by Eric de Place
Taking a three-day weekend for the planet.
From the Beehive State, a gratifying way to reduce energy use (and carbon emissions): taking Fridays off. And it's mandatory. In part to deal with rising gas prices, Utah's republican governor John Huntsman introduced the measure for state employees. The move, of course, instantly reduces commutes by 20 percent.
The remaining four work days get longer -- state offices will now stay open from 7 a.m. until 6 p.m. -- so that the total number of hours worked remains the same.
I'll bet there's a civic benefit too: the change may actually makes government offices more accessible by extending open hours beyond the tight 9-to-5 window that most citizens still work.
From the USA Today article:
Huntsman says the change will help Utah reach its goal of reducing energy use 20% by 2015.
Beyond the energy and financial implications, the four-day work week is a quality-of-life issue for many. Huntsman says it is especially popular among younger employees and that his action will make Utah more competitive in luring talent.
Good for energy use, good for employees, good for citizens... what's not to like? Plus, it's more proof that our energy habits are flexible. In lost-cost energy environments, we consume a lot. But when prices go up, it turns out that neither people nor institutions are sheeplike followers -- we adapt. This is precisely the sort of thing we might expect to see under good climate policy like carbon taxes or cap and trade.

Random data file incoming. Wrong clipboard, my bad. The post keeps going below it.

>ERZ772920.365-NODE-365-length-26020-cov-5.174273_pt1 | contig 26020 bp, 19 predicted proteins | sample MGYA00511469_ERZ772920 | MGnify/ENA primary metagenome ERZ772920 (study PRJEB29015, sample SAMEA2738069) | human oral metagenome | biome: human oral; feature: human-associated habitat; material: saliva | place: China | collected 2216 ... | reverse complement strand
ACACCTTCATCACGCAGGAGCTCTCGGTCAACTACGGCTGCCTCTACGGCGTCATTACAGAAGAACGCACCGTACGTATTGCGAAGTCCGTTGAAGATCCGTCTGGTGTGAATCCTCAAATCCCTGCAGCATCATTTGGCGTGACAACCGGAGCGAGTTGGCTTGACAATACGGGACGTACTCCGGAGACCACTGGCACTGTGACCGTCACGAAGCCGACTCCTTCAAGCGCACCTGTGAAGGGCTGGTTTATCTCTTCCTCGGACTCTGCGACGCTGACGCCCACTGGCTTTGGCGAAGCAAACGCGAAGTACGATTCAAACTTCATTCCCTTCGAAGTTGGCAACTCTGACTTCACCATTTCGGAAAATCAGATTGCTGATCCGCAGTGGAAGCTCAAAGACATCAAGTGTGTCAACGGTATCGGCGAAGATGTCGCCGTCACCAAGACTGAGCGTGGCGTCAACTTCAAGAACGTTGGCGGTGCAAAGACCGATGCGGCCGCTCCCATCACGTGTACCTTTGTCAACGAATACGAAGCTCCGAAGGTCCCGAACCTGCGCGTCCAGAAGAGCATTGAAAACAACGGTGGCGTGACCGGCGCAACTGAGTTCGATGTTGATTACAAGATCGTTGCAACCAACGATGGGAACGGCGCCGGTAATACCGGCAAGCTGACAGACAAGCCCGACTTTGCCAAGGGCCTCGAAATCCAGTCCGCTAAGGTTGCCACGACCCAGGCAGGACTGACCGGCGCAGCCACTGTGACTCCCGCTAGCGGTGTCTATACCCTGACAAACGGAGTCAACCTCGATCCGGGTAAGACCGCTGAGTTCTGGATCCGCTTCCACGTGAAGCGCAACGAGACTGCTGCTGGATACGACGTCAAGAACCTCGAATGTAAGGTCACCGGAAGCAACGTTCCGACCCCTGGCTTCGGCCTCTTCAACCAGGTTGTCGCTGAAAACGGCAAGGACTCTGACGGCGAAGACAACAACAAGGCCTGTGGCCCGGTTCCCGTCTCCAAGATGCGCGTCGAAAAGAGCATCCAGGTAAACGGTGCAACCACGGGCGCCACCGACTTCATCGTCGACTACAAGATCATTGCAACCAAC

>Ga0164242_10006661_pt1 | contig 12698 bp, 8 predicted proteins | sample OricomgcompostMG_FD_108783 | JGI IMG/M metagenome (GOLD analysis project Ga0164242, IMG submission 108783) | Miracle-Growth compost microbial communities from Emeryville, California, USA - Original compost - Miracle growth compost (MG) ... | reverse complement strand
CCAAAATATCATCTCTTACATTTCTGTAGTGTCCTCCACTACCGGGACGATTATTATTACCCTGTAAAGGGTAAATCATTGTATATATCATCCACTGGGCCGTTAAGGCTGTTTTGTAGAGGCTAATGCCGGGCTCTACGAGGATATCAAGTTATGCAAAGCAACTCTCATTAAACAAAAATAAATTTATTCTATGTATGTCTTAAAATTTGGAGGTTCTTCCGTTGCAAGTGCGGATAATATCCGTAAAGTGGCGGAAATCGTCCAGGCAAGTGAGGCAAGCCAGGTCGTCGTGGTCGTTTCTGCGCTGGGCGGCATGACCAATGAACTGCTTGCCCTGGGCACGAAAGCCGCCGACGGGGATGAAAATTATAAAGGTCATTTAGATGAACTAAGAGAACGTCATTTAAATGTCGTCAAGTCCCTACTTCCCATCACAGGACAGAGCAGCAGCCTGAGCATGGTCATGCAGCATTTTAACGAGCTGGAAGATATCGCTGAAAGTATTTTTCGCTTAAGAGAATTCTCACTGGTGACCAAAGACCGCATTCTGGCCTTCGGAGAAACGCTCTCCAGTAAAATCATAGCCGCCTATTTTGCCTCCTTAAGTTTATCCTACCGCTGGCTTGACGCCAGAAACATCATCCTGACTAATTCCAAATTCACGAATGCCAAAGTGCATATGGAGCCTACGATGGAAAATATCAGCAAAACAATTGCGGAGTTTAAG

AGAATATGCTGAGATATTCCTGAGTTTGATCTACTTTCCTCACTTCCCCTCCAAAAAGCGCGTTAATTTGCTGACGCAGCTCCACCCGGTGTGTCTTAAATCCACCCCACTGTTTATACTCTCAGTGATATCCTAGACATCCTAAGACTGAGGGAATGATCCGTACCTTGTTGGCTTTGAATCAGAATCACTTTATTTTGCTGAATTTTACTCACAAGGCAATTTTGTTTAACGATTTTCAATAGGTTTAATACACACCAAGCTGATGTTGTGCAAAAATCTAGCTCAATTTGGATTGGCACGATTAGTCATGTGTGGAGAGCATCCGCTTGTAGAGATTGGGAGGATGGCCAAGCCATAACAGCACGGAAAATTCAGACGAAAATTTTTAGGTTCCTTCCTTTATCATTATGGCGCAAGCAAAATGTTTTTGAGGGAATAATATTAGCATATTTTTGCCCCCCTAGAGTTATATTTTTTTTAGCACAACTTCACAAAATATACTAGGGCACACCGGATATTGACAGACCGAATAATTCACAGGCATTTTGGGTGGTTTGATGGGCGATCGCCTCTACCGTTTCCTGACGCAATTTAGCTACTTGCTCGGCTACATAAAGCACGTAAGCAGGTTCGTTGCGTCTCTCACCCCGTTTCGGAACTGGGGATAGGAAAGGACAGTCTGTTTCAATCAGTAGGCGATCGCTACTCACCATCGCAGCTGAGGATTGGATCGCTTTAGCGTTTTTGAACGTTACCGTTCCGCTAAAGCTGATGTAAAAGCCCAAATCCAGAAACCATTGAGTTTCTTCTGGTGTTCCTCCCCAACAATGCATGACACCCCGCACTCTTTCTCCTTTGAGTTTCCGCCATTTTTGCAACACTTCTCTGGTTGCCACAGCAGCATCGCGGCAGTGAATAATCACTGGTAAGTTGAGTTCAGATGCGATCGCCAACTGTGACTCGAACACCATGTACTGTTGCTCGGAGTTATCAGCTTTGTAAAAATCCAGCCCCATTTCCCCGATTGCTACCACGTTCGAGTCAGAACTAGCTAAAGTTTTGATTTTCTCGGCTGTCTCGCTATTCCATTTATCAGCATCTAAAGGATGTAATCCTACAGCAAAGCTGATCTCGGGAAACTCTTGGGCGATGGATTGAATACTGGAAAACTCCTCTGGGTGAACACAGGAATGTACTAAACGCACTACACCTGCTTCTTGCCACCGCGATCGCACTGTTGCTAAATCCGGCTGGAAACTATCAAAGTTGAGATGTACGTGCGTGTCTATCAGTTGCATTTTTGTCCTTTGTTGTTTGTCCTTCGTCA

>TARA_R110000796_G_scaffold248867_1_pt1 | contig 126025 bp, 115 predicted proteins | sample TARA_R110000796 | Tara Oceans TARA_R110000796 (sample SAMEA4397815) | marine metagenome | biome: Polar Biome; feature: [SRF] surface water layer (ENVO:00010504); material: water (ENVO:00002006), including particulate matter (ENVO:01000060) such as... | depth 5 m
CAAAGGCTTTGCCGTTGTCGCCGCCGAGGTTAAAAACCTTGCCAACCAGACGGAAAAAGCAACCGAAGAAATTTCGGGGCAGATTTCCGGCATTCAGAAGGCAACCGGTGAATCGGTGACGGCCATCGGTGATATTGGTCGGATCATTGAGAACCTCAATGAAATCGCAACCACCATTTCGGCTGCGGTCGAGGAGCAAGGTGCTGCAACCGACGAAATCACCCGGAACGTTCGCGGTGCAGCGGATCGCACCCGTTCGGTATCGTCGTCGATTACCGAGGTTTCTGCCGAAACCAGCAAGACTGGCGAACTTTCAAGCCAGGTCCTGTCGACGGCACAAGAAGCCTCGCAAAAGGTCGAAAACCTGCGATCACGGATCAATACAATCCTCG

Many places around the country already have optional flex schedules, but it's apparently becoming more common to make them the mandatory. In an accompanying article, USA Today points out that local governments from Alabama to Arizona and Vermont to Wisconsin are trying out the same idea on a smaller scale.
This article originally appeared on Sightline's blog, The Daily Score
At first look, the MANDATORY part at this point in time might require some painful adapting by employees with, say, children in daycare.
I used to work 4, 10 hour shifts and loved it!
That is so smart. I know he's a Republican but way to go Huntsman. Not only a great way to reduce emissions, but also a fabulous way to extend the weekend, rest, relax and enjoy personal time. --Cheryl Janis, writer of Planet Pink n' Green - http://www.planetpinkngreen.com
On the face of this it seems like a great idea, but has any research been done as to what these employees will be doing when not at work? If they're staying at home reaxing and using less electricity than they would at work - then awesome. But it is possible that this might increase the amount of longer drive trips because everyone has a three day weekend? I think I'm for the move, but I was just thinking thats all...
Why bring politics into it? Why worry about what they do on their time off - maybe they'll sit at home and fatten themselves for the eventual slaughter while fattening your stock portfolio in saturted fat & high fructose corn syrup.